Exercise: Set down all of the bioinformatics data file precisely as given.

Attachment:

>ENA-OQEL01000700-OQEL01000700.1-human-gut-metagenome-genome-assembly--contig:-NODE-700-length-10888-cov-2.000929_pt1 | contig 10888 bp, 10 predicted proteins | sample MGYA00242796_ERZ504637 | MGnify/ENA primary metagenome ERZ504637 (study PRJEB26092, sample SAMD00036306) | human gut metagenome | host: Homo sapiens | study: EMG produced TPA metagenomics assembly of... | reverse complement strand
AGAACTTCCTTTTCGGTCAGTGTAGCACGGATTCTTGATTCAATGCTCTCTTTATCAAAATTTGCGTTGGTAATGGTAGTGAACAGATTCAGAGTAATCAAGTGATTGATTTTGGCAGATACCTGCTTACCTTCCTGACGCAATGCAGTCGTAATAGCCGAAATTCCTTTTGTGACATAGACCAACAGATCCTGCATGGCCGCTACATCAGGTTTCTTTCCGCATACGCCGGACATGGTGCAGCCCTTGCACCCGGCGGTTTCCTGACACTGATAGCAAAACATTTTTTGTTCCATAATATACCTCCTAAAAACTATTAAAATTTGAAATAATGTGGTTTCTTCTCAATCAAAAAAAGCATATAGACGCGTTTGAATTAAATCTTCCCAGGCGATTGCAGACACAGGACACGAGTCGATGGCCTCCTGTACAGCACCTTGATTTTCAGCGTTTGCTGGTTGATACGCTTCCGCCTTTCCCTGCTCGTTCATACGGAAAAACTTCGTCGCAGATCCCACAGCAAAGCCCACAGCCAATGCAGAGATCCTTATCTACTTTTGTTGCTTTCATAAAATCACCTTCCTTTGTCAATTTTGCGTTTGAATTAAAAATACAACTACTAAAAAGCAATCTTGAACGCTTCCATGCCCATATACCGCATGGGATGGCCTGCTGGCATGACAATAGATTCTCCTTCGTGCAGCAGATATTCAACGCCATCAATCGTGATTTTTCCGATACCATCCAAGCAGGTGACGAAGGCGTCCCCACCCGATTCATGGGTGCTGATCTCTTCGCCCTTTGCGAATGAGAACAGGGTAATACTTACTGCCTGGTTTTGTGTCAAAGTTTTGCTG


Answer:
>ENA-OQEL01000700-OQEL01000700.1-human-gut-metagenome-genome-assembly--contig:-NODE-700-length-10888-cov-2.000929_pt1 | contig 10888 bp, 10 predicted proteins | sample MGYA00242796_ERZ504637 | MGnify/ENA primary metagenome ERZ504637 (study PRJEB26092, sample SAMD00036306) | human gut metagenome | host: Homo sapiens | study: EMG produced TPA metagenomics assembly of... | reverse complement strand
AGAACTTCCTTTTCGGTCAGTGTAGCACGGATTCTTGATTCAATGCTCTCTTTATCAAAATTTGCGTTGGTAATGGTAGTGAACAGATTCAGAGTAATCAAGTGATTGATTTTGGCAGATACCTGCTTACCTTCCTGACGCAATGCAGTCGTAATAGCCGAAATTCCTTTTGTGACATAGACCAACAGATCCTGCATGGCCGCTACATCAGGTTTCTTTCCGCATACGCCGGACATGGTGCAGCCCTTGCACCCGGCGGTTTCCTGACACTGATAGCAAAACATTTTTTGTTCCATAATATACCTCCTAAAAACTATTAAAATTTGAAATAATGTGGTTTCTTCTCAATCAAAAAAAGCATATAGACGCGTTTGAATTAAATCTTCCCAGGCGATTGCAGACACAGGACACGAGTCGATGGCCTCCTGTACAGCACCTTGATTTTCAGCGTTTGCTGGTTGATACGCTTCCGCCTTTCCCTGCTCGTTCATACGGAAAAACTTCGTCGCAGATCCCACAGCAAAGCCCACAGCCAATGCAGAGATCCTTATCTACTTTTGTTGCTTTCATAAAATCACCTTCCTTTGTCAATTTTGCGTTTGAATTAAAAATACAACTACTAAAAAGCAATCTTGAACGCTTCCATGCCCATATACCGCATGGGATGGCCTGCTGGCATGACAATAGATTCTCCTTCGTGCAGCAGATATTCAACGCCATCAATCGTGATTTTTCCGATACCATCCAAGCAGGTGACGAAGGCGTCCCCACCCGATTCATGGGTGCTGATCTCTTCGCCCTTTGCGAATGAGAACAGGGTAATACTTACTGCCTGGTTTTGTGTCAAAGTTTTGCTG